Delhi – the capital city of the largest democracy in the world, offers the perfect blend of history with modern urban culture. The various rulers from its past have all left their mark on the city's historical architecture, with numerous majestic Asian monuments left behind.
The old-world charm of Old Delhi blends perfectly with the urban city feel of New Delhi. Old Delhi is still a lot more popular with foreign tourists, thanks to Asia’s largest spice market, the largest mosque in the country, and the oldest cloth market known as Chandni Chowk.
If you have just two days to explore Delhi, this itinerary offers the perfect mix of both facets of the city. Ease yourself into the city by starting off in Old Delhi and then move on to the modern part of the city and experience Delhi in all its charm.
This comprehensive 48 hour Delhi itinerary combines the heritage with spirituality, delicious food, and shopping. Spending 2 days in Delhi will allow you to experience a little bit of everything, including famous Indian landmarks.
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Using the map of Delhi, you can explore all the days and stops.
On the first day, let us start our 2 days in Delhi with a visit to the historical part of town – Old Delhi.
Fondly referred to as Delhi – 6, Old Delhi is oozing with historical charm and Mughal architecture with numerous monuments dating back to the Mughal Era.
Let us kick off your first day in Delhi with a breakfast to remember. Chandni Chowk is the oldest and busiest parts of the city but is oozing with the Old Delhi charm. It used to be a traders market in the past but over the years has turned into a foodie’s paradise.
You can try some delicious Bedmi Puri and Nagodi Halwa as the famous Shyam Sweets in Chandni Chowk.
They are known for their crispy Bedmi Puri served with two varieties of Alu Bhajis and Pickled carrots. The two gravies are completely contrasting in taste and complement each other extremely well.
Another dish that is famous here is the Nagodi Halwa served with spicy alu sabzi and ghee puris. The entire combination provides such as riot of flavors in the mouth that you would not forget for days.
Masjid-i-jahan-Numa, commonly known as Jama Masjid, forms the epicenter of old Delhi. Situated near the Red Fort, it is one of the largest mosques in the country and one of the final structures constructed by Shah Jahan – the renowned Mughal Emperor.
Built between 1644 and 1656, Jama Masjid was built at the cost of 1 million rupees. It took the efforts of over 5000 workers to construct the monument. With a huge courtyard capable of housing 25000 devotees, this great mosque is a great example of the architectural extravagance of Shah Jahan.
Comprising of three highly decorated gates, two 40 m high minarets and four towers, the mosque is built up of white marble coupled with strips of red sandstone. Robes are available at the northern gates that visitors can wear before entering the mosque.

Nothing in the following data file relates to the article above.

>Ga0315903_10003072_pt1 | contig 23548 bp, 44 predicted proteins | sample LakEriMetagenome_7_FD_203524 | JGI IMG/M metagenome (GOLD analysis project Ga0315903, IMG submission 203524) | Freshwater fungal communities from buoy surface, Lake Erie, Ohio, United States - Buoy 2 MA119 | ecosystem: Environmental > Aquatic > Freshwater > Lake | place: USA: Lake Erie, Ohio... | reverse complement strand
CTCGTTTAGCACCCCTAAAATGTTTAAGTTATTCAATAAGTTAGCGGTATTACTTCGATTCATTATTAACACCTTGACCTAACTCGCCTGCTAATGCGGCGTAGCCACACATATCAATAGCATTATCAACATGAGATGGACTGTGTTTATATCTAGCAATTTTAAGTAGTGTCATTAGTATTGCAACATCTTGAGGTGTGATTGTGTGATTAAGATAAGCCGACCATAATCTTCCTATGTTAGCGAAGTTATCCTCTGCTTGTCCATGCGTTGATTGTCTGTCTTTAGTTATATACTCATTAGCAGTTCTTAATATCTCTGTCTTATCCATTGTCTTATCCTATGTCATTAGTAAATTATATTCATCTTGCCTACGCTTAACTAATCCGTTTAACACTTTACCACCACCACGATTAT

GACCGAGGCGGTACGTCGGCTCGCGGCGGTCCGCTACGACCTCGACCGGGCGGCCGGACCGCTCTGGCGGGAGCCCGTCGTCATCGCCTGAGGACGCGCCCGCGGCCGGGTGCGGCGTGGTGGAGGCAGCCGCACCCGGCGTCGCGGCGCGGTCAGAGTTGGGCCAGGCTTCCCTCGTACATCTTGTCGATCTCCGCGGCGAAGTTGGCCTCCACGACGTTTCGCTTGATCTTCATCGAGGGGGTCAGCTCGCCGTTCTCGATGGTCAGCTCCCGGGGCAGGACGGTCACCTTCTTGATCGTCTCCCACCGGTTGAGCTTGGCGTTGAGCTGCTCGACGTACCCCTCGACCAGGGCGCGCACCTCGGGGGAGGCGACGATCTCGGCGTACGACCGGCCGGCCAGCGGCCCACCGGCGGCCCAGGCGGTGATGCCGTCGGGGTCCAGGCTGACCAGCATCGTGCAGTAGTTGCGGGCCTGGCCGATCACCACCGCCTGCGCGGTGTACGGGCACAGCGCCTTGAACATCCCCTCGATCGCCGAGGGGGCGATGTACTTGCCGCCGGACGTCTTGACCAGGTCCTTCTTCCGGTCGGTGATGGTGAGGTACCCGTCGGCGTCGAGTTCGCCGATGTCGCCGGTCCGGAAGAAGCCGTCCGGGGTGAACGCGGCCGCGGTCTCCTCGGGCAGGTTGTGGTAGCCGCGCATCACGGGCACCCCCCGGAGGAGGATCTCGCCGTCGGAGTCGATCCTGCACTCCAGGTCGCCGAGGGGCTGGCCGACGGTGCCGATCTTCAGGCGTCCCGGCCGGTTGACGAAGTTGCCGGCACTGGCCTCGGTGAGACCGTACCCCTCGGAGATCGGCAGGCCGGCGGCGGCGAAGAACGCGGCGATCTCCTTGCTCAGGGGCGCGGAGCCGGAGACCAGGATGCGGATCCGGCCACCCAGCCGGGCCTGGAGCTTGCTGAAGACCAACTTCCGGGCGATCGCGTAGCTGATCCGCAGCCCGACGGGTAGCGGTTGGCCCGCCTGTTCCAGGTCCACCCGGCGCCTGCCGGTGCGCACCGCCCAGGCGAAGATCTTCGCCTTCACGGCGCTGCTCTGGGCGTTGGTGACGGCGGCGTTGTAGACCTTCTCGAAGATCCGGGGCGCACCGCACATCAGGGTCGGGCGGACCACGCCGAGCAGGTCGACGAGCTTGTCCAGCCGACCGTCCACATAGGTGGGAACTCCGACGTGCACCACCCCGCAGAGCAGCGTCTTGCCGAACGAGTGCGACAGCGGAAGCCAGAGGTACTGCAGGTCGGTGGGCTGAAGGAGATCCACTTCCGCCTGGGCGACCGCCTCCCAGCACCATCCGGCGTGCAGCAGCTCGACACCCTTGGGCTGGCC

The Red Fort, or Lal Qila, is undoubtedly one of the most famous historical monuments in Delhi. Situated on the bank of River Yamuna, it is a UNESCO World Heritage site and the place from where the Prime Minister addresses the nation of Independence Day (15 August) every year.
It forms the center of the city and is home to a large number of museums as well. It is one of the most important attractions in the Golden Triangle Tour as well. The Red Fort was built by Shah Jahan - the Mughal Emperor renowned for building the Taj Mahal.
Built in 1638, it was constructed when the emperor decided to shift his capital from Agra to Delhi. It served as the residence of the Mughal Emperor for more than 200 years till 1857. Today, it is an important place of tourist interest in Delhi and a must-visit for every tourist.
Jantar Mantar, also called Delhi Observatory, is one of the most prominent astronomical observatories in the country. Built in 1724 AD by Maharaja Sawai Jai Singh II, it was designed to serve the essential purpose of accumulating astronomical tables to help predict time and movement of various celestial bodies like the sun, planets and the moon.
The monument is an impressive testimony of technical and scientific concepts that were used in Medieval times. It houses a total of 14 astronomical instruments used for calculating various phenomenon during the day.
The sundial found here, one of the largest in the world is used to tell the time accurately to half a second. A plaque fixed on the structure has helped date its construction to 1710. It is also a UNESCO World Heritage Site as well.
Located just 2.5 km away from Jantar Mantar, lets head on over to our next stop – the renowned Lakshmi Narayan Temple. Popularly known as Birla Mandir, it is one of the first temples built by the Birlas’ – one of the pioneering industrialists of Modern India.